I hate writing chart notes, and I don’t see the point. They’re no big deal, and it’s stupid to write a novel every time a patient comes in. Right?
Dentists and hygienists are taught how to write chart notes. However, many times it’s the assistants who are asked to write the notes, and we often aren’t taught how to do this job correctly. So, let’s talk about the importance of these notes.
Chart notes can and will be called into evidence in a court of law if the practice is involved in a malpractice suit. The notes are legal documentation and therefore should be treated as such. Not only that, but records are often transferred to other offices when patients change dentists, and you don’t want your notes to sound like they were written by a kindergartener.
Many of us now use “auto notes,” a wonderful feature in our practice management software that allows us to “cheat” and create great notes at the click of the mouse. However, if you don’t have the auto note feature set up correctly, then you won’t get good content. Garbage in means garbage out!
I often notice that people construct their chart notes using slang or their own office lingo. It’s time to stop doing this! Even if it’s only you who goes back and reads the notes, they need to inform you and give you the vision of what happened that day and why. The notes should not be confusing, with incomplete sentences or misspelled words that leave you wondering if you were drinking that day.
Remember to include these steps when making notes in your charts:
1. Patient’s medical history reviewed, signed, and dated.
2. Patient consent forms signed and dated.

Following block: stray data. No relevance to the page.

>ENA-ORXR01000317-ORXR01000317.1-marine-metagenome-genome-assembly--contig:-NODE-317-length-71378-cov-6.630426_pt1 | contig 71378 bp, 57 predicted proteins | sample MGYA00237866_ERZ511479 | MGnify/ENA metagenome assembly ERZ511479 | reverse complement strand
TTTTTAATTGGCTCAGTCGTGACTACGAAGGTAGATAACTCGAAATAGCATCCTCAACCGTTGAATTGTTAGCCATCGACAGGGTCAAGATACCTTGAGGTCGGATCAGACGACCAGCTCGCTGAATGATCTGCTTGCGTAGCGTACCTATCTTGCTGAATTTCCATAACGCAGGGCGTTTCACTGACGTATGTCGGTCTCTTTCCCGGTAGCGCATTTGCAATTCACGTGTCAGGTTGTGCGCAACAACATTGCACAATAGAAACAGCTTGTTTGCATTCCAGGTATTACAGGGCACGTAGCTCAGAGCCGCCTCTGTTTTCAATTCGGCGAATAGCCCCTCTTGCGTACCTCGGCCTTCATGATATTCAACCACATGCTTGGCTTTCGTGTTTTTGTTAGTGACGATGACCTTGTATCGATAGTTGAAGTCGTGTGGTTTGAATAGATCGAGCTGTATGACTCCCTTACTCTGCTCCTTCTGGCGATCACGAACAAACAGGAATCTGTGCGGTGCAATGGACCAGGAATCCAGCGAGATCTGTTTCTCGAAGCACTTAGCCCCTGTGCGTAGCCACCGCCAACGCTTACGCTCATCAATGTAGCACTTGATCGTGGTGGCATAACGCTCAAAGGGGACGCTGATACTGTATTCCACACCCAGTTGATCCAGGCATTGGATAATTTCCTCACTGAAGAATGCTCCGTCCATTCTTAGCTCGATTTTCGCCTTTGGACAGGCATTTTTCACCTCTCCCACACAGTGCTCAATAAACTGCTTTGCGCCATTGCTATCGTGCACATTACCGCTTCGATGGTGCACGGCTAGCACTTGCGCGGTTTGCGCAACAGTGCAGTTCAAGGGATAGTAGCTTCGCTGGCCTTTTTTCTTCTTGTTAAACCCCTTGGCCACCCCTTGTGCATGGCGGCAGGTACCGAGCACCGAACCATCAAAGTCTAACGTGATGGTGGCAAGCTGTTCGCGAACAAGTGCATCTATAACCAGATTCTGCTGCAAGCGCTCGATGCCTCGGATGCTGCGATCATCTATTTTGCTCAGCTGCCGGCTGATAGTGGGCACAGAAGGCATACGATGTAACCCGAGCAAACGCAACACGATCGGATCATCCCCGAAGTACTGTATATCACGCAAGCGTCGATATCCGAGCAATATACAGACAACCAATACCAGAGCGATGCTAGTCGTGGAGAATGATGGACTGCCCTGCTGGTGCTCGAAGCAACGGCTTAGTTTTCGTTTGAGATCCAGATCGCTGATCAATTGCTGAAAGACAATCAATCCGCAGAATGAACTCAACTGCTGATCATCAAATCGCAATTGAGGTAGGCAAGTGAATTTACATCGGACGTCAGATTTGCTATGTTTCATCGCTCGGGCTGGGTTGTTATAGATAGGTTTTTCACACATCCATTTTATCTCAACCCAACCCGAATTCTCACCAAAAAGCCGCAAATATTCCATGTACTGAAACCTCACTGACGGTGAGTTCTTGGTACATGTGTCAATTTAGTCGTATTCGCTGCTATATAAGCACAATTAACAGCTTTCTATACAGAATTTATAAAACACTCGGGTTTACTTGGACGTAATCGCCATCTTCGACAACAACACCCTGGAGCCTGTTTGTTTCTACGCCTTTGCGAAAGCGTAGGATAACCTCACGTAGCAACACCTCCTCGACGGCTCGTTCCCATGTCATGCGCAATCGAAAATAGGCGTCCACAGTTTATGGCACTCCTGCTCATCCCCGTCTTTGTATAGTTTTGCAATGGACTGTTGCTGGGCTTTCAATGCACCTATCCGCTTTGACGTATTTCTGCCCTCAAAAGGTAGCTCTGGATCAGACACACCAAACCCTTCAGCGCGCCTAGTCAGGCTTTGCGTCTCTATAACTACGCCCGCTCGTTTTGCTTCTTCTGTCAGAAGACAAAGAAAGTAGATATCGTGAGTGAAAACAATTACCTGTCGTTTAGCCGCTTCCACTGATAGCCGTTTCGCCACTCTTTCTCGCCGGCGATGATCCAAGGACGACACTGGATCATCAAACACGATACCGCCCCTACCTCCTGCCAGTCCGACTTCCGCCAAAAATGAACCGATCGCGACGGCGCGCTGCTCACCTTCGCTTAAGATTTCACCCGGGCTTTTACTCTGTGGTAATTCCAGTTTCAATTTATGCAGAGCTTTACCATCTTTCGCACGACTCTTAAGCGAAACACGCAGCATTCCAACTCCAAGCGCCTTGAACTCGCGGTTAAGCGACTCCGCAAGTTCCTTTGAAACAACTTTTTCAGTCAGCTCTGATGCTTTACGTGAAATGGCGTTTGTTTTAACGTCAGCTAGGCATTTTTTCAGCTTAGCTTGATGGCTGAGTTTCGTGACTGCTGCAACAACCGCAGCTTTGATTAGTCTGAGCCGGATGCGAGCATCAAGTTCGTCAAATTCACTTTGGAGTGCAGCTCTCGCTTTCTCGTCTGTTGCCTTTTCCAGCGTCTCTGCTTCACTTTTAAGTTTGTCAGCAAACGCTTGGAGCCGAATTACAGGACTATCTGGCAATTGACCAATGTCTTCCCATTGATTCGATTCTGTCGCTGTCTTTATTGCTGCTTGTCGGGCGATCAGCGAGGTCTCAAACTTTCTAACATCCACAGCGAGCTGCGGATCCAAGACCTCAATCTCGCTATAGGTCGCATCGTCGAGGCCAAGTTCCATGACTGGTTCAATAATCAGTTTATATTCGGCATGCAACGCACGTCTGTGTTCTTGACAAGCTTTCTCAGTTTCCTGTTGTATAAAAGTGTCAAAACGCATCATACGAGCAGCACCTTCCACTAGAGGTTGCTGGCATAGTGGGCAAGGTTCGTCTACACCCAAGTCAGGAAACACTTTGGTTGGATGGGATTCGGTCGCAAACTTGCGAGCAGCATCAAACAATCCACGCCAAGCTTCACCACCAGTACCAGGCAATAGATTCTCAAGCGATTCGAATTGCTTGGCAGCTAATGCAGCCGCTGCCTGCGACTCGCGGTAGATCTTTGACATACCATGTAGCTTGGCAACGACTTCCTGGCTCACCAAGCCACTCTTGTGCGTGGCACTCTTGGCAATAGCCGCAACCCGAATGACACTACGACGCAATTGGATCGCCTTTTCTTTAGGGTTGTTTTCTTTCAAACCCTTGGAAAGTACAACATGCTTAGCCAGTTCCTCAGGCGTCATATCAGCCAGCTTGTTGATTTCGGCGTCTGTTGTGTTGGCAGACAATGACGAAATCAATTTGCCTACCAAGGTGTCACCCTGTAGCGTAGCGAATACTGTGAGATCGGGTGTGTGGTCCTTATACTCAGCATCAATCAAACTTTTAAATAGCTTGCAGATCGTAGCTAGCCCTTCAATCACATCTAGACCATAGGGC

3. Pre- and post-operative vitals taken.
4. Routine information such as procedure done, and all information given to the patient for pre- or post-op instructions.
5. SOAP notes. Many dental and medical insurance companies request documentation in the form of SOAP notes. When done correctly, these explain the procedure and the circumstances surrounding it. SOAP stands for
- Subjective—What is the patient’s chief complaint? What are the patient’s symptoms? What are the patient’s health issues that may affect the outcome of treatment, as documented on the health history?
- Objective—What do the doctor and clinical team see when examining the patient regarding vitals, mental state, history of illness and health issues, smoking, pregnancy, etc.? What is the evidence of symptoms affecting the teeth, tissue, and bone, such as periodontal disease, endodontic infection, fracture, decay, missing teeth, broken restorations, or prosthetics?
- Assessment—From the information gathered in the subjective and objective discovery, what does the doctor feel is necessary to return the patient to health? Write this down and prioritize the needs.
- Plan—Establish a written treatment plan for the patient, including number of appointments, codes and procedures, phases of treatments, and any referrals to other providers or specialists.
6. For those patients who use nitrous oxide: Levels of nitrous oxide documented in percentages used and each gas administered, with total volumes. Length of administration. Time patient was oxygenated, and whether the patient feels “normal” prior to dismissal.
7. What anesthetics were used, pre-medication and post-medication.
8. Procedure completed with details.
9. Post-op instructions.
10. Any conversations about the procedure, payment, and billing.
11. Lab used and shade taken.
12. Referrals to specialist.
13. Any follow-up after patient was dismissed.
14. Whether or not any complications occurred. (And yes, this is even in the case of a denture adjustment or a limited exam.)
Are you missing any of these as part of your complete chart records? Then consider adding them to your documentation. Chart notes are far more important than many of us give them credit for. Recognize them for what they are; valuable pieces of information that connect the dots long after the day is done.
Would you be able to go back and read your notes and know exactly what happened that day? Would someone else be able to read your notes and know exactly what happened? You are the link between the events of that day and the pieces of information you gathered. It’s very important for you to remember that!
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